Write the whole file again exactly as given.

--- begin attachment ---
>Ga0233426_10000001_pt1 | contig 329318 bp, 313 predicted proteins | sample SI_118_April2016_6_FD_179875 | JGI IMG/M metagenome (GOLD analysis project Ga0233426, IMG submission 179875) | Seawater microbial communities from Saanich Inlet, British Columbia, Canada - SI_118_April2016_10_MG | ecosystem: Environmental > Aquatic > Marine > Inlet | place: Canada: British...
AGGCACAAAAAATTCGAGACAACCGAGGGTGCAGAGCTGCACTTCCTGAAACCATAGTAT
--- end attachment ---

>Ga0233426_10000001_pt1 | contig 329318 bp, 313 predicted proteins | sample SI_118_April2016_6_FD_179875 | JGI IMG/M metagenome (GOLD analysis project Ga0233426, IMG submission 179875) | Seawater microbial communities from Saanich Inlet, British Columbia, Canada - SI_118_April2016_10_MG | ecosystem: Environmental > Aquatic > Marine > Inlet | place: Canada: British...
AGGCACAAAAAATTCGAGACAACCGAGGGTGCAGAGCTGCACTTCCTGAAACCATAGTAT